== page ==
Originally published on Sun August 12, 2012 7:41 am
Credit Gal Ashuach / AFP/Getty Images
Israeli Defense Minister Ehud Barak said a Sunday attack that left 16 Egyptian soldiers dead should serve as "wake-up call for the Egyptians to take matters into their own hands."
The New York Times reports this was the deadliest attack on Egyptian soldiers in recent memory and highlights both the tension between Egypt's new government and Israel and the fact that the attack means an escalation of violence in the Sinai Peninsula.
And we're also following news from the Middle East, particularly from Egypt. In the Sinai Desert that borders Israel, masked gunmen attacked Egyptian soldiers there. At least 15 soldiers are dead. Security has deteriorated sharply in that area since longtime President Hosni Mubarak's ouster last year.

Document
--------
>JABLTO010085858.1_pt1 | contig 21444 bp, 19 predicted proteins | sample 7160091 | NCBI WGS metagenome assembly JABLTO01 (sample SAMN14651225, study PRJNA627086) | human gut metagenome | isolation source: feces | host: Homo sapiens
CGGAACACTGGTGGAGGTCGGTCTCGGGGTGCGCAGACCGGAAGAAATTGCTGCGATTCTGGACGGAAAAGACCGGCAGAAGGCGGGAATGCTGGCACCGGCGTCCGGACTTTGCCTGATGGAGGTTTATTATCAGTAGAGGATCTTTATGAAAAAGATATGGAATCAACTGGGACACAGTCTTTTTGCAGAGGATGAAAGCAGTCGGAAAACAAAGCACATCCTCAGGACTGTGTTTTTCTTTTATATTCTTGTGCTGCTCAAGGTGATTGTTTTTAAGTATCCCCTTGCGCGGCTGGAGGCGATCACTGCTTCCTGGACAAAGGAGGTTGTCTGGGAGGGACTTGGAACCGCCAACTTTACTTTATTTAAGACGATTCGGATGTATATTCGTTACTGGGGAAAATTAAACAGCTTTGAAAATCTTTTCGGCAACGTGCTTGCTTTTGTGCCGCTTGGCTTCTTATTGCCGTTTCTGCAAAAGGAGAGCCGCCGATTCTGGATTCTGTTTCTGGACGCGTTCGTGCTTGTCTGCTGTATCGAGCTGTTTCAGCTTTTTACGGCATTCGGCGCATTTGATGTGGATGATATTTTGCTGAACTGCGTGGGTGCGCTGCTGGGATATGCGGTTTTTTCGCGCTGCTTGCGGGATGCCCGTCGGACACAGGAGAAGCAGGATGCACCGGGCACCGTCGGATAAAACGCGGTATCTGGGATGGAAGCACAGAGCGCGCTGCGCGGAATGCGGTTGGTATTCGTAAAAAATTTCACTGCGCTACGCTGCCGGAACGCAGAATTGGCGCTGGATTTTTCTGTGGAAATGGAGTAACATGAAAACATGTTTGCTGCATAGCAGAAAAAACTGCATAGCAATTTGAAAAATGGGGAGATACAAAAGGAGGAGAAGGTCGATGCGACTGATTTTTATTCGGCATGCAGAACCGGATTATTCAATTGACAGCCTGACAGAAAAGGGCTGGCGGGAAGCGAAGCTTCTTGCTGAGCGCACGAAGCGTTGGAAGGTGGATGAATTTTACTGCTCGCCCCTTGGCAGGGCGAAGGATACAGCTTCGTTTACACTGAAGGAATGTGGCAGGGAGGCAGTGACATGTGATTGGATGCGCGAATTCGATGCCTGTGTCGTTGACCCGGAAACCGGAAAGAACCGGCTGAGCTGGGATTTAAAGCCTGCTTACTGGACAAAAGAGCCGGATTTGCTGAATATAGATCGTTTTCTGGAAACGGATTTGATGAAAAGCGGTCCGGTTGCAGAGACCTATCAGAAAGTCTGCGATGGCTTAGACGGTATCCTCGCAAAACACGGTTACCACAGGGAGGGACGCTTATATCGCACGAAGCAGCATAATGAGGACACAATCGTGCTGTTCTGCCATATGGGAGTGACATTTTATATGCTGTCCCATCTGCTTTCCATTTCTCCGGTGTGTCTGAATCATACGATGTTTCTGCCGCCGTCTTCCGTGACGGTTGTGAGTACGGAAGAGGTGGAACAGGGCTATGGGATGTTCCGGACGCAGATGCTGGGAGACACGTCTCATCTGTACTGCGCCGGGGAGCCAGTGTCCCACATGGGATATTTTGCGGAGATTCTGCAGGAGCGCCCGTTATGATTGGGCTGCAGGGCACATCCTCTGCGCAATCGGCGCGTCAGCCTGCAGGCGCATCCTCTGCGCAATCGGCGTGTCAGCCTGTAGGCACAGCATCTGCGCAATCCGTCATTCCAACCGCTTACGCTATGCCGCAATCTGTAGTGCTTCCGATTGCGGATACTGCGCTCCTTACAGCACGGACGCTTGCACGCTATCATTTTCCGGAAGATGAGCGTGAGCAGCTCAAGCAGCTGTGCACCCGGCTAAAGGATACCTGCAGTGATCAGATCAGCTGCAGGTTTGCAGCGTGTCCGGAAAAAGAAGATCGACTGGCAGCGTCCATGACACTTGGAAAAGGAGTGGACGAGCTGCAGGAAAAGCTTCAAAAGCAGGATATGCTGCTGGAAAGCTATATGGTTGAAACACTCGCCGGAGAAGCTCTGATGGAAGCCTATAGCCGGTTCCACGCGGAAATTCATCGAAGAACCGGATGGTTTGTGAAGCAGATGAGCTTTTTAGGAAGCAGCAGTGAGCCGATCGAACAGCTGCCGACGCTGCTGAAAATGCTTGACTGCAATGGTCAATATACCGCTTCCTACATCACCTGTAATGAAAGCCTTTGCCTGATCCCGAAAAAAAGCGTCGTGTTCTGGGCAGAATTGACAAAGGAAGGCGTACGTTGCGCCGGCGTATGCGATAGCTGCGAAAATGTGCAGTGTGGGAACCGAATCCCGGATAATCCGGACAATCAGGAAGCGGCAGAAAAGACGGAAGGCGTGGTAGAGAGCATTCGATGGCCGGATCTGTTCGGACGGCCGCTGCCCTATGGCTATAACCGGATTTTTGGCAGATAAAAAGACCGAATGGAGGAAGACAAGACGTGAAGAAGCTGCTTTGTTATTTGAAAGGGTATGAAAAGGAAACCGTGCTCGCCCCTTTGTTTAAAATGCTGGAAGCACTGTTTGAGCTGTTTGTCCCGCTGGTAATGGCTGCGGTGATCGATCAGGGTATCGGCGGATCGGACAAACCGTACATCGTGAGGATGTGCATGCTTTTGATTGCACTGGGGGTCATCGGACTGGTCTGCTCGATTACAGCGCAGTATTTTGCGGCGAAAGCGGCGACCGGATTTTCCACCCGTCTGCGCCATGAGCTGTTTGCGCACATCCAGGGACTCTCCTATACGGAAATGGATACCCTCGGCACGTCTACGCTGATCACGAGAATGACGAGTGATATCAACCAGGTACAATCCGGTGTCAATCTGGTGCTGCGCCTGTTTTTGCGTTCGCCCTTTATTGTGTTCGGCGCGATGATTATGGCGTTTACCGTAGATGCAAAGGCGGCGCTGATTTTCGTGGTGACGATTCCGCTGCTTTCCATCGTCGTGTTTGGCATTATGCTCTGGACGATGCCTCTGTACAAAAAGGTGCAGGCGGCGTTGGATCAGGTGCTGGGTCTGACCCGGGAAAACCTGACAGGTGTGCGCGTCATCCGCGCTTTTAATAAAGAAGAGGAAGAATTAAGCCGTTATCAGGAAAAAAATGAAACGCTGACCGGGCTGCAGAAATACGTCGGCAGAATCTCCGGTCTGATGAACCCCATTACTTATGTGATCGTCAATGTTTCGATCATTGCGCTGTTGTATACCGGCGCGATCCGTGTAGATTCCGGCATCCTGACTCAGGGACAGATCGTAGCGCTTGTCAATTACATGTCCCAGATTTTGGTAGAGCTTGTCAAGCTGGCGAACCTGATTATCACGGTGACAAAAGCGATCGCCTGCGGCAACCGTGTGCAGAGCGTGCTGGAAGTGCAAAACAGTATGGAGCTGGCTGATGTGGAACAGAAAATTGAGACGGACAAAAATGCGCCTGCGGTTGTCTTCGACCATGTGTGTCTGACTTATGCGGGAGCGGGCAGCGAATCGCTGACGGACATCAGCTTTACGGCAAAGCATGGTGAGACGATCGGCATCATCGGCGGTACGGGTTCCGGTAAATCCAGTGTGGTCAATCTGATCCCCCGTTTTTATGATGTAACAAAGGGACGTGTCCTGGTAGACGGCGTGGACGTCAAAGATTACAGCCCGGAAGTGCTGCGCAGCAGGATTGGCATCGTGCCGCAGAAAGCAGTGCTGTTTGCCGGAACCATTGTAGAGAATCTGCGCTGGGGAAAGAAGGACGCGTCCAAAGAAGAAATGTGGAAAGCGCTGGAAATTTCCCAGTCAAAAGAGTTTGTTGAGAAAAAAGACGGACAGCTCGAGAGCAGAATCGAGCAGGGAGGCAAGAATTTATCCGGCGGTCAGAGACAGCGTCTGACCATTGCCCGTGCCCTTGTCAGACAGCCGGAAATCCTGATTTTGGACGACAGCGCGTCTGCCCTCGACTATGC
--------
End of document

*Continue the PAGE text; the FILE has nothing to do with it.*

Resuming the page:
NPR'S Leila Fadel has the story.
PRESIDENT MOHAMED MORSI: (Foreign language spoken)
On a sweltering day in July, Cairo temperatures top 100 degrees and the humidity is an oppressive 83 percent. There hasn't been a single day this month with a high of less than 90 — in a country where access to air conditioning is much more limited than in the United States.
Add to that the fact that much of the country is fasting for Ramadan and it gives a new dimension to what the Egyptian Meteorological Association calls a "humid heat wave."
NPR Morning Edition host Steve Inskeep is wrapping up his Revolutionary Road Trip, a journey of more than 2,700 miles across North Africa to see how the countries that staged revolutions last year are remaking themselves. Steve and his team have traveled from Tunisia's ancient city of Carthage, across the deserts of Libya, and filed this report from the third and final country, Egypt.